To her, he wrote that "the
sweet softness and delicacy of your mind and manners, the elevation of your sentiments, the real goodness of your heart, its tenderness to me, the beauties of your face and person, your unpretending good sense and that innocent simplicity and frankness which pervade your actions" were what placed her, in his view, above all other women. (4)

Apparently, it was character that was most important to Hamilton. And it was apparent to all, that Elizabeth's virtues sprung directly out of her Christian faith. Again, this fact stands in opposition to the claim that when Hamilton married a devout Christian, he just didn't know what he was doing.

But this brings up yet another question: What about Elizabeth Schuyler's choice? When most discuss Hamilton's faith in light of his marriage, the issue of Miss Schuyler's consent is rarely discussed. Her own Christian faith and convictions are obvious. Would she then marry someone unless she had good reason to believe that he shared her faith and virtue? I think not; it is highly improbable. She certainly did not gain much in any other way through the marriage; if anything, she willingly suffered the "loss" of the comforts of her youth. Why?

Hamilton no doubt had several things standing in his favor. He was ambitious to excel in whatever he did, and he was a hard worker. He was bright, keen, perceptive, and talented. He was the favorite aide-de-camp of the venerated General Washington, and well-spoken of everywhere for his devotion and patriotism. Personally, he was affable, gracious, and winning; his warm smile and friendly manner won him friends quickly and usually for life. And, he had a very apparent love for children.

But all these things were trifling extras when compared to his real qualities, which she recalled in later life as being "the elasticity of his mind, variety of his knowledge, playfulness of his wit, excellence of his heart, firmness, forbearance, virtues." (5) The little amount that she wrote, and the memoirs she left behind, show that she always believed that her husband shared her Christian faith.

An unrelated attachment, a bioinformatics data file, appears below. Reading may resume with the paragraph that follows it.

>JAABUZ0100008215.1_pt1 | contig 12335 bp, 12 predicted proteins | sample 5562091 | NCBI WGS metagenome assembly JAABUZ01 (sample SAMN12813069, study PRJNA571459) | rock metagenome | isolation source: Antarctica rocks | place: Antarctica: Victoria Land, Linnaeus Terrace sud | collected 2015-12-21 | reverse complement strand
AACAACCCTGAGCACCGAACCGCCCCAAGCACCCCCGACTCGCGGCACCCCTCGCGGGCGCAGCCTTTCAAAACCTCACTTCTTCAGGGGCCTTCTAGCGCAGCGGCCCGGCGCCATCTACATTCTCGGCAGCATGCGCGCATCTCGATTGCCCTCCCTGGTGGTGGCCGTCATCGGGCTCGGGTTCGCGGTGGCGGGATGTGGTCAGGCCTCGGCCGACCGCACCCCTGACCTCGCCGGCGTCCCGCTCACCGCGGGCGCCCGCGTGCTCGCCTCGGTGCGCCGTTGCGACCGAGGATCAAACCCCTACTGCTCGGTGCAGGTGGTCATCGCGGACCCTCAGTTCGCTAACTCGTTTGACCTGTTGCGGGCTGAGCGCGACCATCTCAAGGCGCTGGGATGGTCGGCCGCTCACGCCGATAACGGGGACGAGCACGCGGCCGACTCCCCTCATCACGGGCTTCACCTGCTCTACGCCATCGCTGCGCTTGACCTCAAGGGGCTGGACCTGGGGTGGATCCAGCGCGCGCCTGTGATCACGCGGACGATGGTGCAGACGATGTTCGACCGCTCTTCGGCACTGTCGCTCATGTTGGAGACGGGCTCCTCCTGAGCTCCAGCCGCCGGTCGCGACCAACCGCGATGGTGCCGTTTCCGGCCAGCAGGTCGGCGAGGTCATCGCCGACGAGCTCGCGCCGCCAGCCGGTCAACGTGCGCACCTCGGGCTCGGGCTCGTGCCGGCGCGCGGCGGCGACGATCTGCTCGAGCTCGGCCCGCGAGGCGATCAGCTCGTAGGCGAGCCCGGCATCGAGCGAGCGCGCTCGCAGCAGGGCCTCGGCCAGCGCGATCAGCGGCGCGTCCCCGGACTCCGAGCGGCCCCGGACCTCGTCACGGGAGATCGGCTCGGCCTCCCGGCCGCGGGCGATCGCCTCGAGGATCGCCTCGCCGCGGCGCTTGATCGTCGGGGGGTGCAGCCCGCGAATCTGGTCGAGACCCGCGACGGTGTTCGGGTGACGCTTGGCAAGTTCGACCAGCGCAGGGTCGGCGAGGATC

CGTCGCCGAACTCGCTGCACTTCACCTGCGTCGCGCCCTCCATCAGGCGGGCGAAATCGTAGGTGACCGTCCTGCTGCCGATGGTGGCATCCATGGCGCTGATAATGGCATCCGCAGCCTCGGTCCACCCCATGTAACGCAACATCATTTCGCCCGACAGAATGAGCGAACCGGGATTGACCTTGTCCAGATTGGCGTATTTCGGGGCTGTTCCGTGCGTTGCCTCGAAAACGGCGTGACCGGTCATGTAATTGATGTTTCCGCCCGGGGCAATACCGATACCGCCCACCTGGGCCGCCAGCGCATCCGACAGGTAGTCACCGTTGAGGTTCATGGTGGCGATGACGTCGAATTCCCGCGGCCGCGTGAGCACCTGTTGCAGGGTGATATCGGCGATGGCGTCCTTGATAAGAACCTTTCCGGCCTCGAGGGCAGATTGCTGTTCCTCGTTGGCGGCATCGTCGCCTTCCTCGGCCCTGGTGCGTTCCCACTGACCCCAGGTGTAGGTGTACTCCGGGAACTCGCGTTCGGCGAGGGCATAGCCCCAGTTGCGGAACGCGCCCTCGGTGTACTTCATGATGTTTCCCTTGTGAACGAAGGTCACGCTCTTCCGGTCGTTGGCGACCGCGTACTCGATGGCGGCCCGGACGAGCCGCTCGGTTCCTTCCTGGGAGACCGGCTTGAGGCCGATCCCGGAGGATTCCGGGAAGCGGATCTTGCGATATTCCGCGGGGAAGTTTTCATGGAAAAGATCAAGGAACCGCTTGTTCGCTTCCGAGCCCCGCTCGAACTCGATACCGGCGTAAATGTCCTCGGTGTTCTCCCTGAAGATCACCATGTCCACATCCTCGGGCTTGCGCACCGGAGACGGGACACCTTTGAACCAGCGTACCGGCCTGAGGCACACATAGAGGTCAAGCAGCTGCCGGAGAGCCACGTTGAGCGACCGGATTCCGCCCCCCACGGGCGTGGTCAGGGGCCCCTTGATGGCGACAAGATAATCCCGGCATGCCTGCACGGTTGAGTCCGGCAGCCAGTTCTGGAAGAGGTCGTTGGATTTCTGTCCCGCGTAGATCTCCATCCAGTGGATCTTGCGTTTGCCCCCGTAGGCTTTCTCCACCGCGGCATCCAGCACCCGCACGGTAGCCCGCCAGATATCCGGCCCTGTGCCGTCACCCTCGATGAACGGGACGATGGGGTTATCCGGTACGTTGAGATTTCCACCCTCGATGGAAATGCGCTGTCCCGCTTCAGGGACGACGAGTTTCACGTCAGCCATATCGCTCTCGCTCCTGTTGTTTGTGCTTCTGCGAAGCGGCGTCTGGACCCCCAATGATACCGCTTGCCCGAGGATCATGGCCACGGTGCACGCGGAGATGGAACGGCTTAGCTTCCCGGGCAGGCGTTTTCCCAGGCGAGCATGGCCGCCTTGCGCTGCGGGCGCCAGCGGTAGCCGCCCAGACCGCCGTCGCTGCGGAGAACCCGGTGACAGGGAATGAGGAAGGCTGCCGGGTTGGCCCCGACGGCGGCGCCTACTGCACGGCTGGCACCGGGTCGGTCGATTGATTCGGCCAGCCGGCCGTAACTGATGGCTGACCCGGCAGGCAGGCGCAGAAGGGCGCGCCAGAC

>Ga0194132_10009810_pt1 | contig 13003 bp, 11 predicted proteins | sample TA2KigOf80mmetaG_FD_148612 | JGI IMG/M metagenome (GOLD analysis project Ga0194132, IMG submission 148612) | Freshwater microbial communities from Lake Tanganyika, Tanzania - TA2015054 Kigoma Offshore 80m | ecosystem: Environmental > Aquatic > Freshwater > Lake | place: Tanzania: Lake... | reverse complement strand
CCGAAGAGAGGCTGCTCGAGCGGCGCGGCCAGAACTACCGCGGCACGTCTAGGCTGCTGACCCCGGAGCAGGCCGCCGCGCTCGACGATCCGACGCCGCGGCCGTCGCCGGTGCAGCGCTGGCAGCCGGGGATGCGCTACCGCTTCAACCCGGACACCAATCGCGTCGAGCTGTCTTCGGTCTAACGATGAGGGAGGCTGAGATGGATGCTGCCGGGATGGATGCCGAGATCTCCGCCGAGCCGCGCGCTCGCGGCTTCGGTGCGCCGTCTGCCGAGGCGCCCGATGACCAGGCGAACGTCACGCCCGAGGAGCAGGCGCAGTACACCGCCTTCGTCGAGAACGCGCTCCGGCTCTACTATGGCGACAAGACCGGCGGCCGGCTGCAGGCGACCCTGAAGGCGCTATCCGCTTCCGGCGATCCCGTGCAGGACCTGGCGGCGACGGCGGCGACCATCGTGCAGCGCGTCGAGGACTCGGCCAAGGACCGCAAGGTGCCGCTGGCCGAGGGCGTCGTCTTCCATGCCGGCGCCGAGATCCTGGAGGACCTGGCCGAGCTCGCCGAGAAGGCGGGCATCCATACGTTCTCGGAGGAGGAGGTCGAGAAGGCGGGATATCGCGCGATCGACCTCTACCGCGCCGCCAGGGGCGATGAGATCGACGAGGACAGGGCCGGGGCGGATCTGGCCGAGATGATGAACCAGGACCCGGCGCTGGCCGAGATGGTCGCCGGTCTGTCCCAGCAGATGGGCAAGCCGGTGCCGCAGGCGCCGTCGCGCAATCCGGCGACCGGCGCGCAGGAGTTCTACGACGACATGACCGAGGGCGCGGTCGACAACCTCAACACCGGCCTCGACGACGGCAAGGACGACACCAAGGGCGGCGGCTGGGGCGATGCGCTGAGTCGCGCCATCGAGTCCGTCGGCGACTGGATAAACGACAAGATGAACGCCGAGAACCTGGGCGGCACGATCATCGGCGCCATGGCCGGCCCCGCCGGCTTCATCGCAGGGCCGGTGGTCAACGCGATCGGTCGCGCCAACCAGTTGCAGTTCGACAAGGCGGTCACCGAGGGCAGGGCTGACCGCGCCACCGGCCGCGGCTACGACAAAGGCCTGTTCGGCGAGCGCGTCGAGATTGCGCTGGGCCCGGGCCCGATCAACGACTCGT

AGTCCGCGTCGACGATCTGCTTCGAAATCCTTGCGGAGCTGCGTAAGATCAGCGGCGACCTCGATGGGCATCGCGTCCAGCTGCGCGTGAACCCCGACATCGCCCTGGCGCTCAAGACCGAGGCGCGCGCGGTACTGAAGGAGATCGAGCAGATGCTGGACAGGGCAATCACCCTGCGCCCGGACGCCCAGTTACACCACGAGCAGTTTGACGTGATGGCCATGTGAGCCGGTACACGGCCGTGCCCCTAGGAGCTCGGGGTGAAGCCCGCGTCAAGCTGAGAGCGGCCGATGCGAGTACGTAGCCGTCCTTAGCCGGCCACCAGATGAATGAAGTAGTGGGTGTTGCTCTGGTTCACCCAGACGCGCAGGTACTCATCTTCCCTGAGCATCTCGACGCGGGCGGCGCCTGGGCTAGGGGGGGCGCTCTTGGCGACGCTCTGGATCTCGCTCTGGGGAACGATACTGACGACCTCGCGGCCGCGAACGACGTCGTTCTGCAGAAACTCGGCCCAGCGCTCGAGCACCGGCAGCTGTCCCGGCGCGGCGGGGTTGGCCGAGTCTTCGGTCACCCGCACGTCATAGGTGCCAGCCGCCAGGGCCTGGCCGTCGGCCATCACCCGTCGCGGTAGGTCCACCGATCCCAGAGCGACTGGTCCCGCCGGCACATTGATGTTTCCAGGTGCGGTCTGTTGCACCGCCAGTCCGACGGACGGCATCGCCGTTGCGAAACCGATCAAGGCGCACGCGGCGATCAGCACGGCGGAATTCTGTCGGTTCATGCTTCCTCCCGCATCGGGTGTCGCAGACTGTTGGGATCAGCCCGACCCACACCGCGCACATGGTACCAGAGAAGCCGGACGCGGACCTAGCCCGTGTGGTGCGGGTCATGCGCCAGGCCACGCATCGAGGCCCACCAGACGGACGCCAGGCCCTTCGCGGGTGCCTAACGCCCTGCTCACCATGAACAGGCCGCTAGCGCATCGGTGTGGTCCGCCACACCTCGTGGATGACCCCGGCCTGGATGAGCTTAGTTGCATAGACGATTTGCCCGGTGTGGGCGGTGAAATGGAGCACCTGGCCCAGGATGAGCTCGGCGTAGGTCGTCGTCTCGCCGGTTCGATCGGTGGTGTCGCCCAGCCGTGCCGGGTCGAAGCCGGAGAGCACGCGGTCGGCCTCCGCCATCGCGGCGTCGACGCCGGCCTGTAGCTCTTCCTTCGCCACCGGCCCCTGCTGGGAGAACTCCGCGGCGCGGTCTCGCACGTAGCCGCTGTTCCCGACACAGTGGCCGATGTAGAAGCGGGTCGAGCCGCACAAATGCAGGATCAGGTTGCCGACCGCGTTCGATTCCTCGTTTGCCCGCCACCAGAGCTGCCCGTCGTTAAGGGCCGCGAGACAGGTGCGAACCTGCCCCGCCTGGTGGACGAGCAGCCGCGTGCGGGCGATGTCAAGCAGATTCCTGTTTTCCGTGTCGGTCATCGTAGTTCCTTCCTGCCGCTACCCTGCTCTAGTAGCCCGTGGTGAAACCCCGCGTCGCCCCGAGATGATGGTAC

In summary of all that has been said so far, we must come to the conclusion that the evidence points strongly in favor of Hamilton's Christianity. We cannot prove with the evidence from that period that he was born again; however, such a claim can only be inferred in the study of any person. In this case, we have done only what any historian can do -- examine the evidence and determine whether or not someone professed the Christian faith, and lived up to their profession on a relatively consistent basis. So far, our examination of Alexander Hamilton has declared the answer to be affirmative.

In the next installment, we will look at how Hamilton's Christian worldview went to work in the realm of law and politics.

Saturday, November 1, 2008

Is "Hamilton's Curse" a New Version of the Same Old Lie? Part 1

Note: This post is a brief interruption from my series of posts on Hamilton's religion, which series I promise to continue. Stay tuned for an update on that series, which will discuss Hamilton's wife, Elizabeth Schuyler, her faith, and how their relationship points to Hamilton's true religious convictions. I would like to thank my good friend Jean from Yeah, Right ... for pointing out this interesting piece of news to me. I thought it best that I deal with this subject here and now, while the book in question is still fresh on the shelves, and is likely to be a center of public attention.

Well, it's official. Thomas DiLorenzo's latest release, Hamilton's Curse: How Jefferson's Archenemy Betrayed the American Revolution, has hit the bookshelves during the past month. How timely it is that this book should arrive just when American citizens are still in shock at the recent bailout decision passed by the federal government. For this reason, DiLorenzo's book may give a greater springboard for those who blame big American government on Hamilton, to more effectively vocalize their view, and shape public opinion regarding the forces of good and evil at work in the Founding Era.